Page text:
Someone at “Why is my book not selling?” wondered why the use of “was” is so often picked out as a defect in the excerpts from the books presented there. I admit to criticizing the overuse of the imperfect myself. But he seemed to think that all the commentators had concluded that it was a bad verb out of some misguided consensus on the use of verbs.
So what’s wrong with using the imperfect tense? Nothing. Using the past progressive (or imperfect) is not automatically bad form. In fact, it’s good form if you want the each action conveyed in the verb to carry on. In some action scenes, for example, several things are going on at the same time, so you need the imperfect to convey the fact that the action is on-going. Similarly, in cases where you want to convey the sense of the character being overwhelmed or disoriented, you’d also want to use the imperfect:
The phone was ringing, the baby was crying, the dog was barking and someone was knocking on the door.
All these things are going on at the same time, heaped onto one another, suggesting the character is overwhelmed. If that’s the intent, the imperfect was the right choice. So for the sake of completion, let’s look at the simple past in the same case:
The phone rang, the baby cried, the dog barked and someone knocked on the door.
Not nearly as effective. Because each event comes to an end, no feeling of being overwhelmed by several things happening at the same time is conveyed. It follows too that the simple past is the right choice when you’re just describing a series of discrete events that happen in succession:
He opened the door and walked down the hall. He removed the key from his pocket and opened the old wooden chest.
This sequence of events would be nonsensical in the past progressive:
He was opening the door and walking down the hall. He was removing the key from his pocket and opening the old wooden chest.
An extreme example, of course, but it should bring the problem into focus. So let’s consider a mixed example of the earlier example:
The phone was ringing, the baby was crying and the dog was barking. Someone knocked on the door.
That knock on the door doesn’t stop the previous actions through some syntactical imperative. But it marks a change in the character’s attention, and that change in the narration stops the previous actions by grabbing the character’s attention (and ours by extension). In other words, all these mundane things were happening; then, bang, someone knocked at the door. Again, the knock didn’t necessarily bring the ongoing actions to an end, but the change to the simple past did shift the ongoing actions from the foreground to the background.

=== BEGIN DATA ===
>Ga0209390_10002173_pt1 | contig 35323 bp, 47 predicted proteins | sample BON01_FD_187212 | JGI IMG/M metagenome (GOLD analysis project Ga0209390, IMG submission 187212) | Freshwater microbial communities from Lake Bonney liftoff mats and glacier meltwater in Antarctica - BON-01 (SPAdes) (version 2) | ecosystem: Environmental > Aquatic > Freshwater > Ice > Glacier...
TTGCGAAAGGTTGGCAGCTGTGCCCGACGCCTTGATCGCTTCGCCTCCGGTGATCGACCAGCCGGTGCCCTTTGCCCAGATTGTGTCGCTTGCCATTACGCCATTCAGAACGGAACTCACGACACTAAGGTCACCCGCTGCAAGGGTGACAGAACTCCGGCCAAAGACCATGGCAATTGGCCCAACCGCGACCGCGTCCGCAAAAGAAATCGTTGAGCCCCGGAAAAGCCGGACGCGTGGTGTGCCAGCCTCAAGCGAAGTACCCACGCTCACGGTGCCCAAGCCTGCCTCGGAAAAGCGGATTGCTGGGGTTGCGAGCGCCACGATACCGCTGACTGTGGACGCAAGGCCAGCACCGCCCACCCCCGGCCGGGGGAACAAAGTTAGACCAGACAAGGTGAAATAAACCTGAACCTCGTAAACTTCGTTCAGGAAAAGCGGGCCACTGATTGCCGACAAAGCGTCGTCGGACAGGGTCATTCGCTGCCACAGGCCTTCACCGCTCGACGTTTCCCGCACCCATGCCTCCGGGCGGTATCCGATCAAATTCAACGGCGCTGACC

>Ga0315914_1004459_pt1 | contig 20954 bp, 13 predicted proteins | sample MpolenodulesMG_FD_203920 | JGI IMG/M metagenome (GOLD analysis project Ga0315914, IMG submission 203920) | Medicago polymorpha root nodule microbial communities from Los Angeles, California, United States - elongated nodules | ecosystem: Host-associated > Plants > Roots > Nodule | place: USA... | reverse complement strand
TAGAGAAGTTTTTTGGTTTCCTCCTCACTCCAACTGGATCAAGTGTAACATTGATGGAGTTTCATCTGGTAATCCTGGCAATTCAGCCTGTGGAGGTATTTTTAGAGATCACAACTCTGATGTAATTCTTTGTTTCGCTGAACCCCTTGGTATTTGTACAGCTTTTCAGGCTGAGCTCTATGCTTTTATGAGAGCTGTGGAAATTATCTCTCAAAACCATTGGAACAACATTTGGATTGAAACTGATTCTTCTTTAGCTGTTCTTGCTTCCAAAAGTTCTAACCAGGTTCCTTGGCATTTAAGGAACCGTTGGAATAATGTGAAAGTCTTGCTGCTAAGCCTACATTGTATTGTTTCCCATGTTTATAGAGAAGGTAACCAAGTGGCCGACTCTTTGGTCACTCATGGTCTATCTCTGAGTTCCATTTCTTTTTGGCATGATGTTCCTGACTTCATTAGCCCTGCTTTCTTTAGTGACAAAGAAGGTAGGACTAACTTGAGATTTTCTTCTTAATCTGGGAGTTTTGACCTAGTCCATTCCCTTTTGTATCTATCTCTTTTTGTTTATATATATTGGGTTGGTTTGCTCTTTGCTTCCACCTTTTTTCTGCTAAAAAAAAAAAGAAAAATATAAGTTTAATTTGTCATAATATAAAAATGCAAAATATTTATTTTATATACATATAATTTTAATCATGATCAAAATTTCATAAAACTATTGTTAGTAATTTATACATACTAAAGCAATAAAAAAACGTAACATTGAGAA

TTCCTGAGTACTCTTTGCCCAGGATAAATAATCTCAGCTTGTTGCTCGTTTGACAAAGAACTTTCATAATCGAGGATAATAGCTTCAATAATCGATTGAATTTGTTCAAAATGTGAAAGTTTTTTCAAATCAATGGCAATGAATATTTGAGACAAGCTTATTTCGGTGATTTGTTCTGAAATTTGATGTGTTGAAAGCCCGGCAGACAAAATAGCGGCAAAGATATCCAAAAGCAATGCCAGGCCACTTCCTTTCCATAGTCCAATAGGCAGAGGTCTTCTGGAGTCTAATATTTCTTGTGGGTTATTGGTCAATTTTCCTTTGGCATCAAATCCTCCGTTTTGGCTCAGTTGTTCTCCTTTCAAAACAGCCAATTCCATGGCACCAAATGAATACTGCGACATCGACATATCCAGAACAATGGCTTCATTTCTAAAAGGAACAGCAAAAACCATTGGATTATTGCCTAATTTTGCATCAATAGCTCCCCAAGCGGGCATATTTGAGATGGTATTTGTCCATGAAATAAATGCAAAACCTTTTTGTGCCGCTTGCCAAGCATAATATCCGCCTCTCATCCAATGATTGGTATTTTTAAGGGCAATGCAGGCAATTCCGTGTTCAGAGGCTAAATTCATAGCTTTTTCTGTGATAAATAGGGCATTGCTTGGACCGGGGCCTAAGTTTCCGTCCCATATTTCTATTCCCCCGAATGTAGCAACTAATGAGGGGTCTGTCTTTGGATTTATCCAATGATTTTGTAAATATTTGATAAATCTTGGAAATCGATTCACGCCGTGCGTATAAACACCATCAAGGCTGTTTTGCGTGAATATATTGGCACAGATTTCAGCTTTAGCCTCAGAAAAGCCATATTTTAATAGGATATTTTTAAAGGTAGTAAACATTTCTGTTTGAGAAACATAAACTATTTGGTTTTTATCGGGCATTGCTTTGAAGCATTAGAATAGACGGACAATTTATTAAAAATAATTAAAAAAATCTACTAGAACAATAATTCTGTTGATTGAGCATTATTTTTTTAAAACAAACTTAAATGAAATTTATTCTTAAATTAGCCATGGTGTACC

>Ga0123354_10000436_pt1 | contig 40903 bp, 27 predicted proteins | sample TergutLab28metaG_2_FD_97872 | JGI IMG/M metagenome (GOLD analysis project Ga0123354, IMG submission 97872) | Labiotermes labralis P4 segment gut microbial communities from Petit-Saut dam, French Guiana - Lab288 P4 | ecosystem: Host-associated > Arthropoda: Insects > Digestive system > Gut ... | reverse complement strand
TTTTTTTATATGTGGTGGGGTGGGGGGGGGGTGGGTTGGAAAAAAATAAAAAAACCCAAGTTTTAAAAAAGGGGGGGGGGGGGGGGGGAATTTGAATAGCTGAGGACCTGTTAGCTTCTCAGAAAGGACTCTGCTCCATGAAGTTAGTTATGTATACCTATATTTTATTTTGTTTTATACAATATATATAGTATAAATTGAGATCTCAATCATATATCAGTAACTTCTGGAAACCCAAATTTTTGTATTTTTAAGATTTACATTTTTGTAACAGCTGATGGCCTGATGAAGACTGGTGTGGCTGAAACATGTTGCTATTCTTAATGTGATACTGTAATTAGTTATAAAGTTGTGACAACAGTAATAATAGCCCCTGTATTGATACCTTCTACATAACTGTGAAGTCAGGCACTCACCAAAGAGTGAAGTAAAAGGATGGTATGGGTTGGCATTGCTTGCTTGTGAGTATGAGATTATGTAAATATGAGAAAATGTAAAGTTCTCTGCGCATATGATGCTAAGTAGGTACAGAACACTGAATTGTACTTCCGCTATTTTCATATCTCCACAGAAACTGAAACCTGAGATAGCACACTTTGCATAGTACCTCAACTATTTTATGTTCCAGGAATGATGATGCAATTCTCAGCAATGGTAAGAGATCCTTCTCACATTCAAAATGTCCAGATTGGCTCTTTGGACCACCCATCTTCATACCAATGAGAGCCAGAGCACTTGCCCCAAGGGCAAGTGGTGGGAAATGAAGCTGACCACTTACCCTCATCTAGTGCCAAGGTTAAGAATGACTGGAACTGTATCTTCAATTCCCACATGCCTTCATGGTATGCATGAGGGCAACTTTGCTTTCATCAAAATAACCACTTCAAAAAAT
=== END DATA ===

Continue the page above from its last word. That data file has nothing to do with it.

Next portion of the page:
Just to bring this all home a little, let me add some context that shows how important the simple versus the imperfect past can be. Look at these contrived examples:
It was like any other day: the phone was ringing off the hook, the baby was crying his heart out, and the damn dog was barking his head off at passersby. Then someone was knocking on the door. Just what I needed: a vacuum cleaner salesman who wouldn’t take a hint.
It was like any other day: the phone was ringing off the hook, the baby was crying his heart out, and the damn dog was barking his head off at passersby. Then someone knocked on the door. That knock would change my world forever.
You get the picture, I hope. In the first example, the imperfect doesn’t catch our attention—and our attention shouldn’t be caught—because it’s just another thing heaped on the rest of the things wearing on the character’s patience. The interruption by the simple past in the second example, however, breaks the flow of mundane things happening, alerting us to the importance of the knock.
Now consider a bad mixture of tenses, which is adapted from one of the books being criticized for using the imperfect:
Someone was banging on my door. I was moving into and out of a dream, trying to figure out what was going on. I was getting up to answer the door and noticing that my clothes were missing. Maybe I’d left them in the hall. Last night I was drinking hard and I always lose track of things.
Not much better as a realistic example, I know. But you get the idea when you observe that he’s still “moving in and out of a dream” when he’s “getting up to answer the door” because the first action never came to an end. Then all of a sudden we skip to “was drinking,” which is also going on at the same time, even though the event introduces a second layer of past time and pulls us into that time, when we should still be in the former time. So you have a congeries of times and actions all going on at the same time. None of which suggest the discombobulated state of the protagonist; they just discombobulate the reader.
Now go forth and conjugate correctly.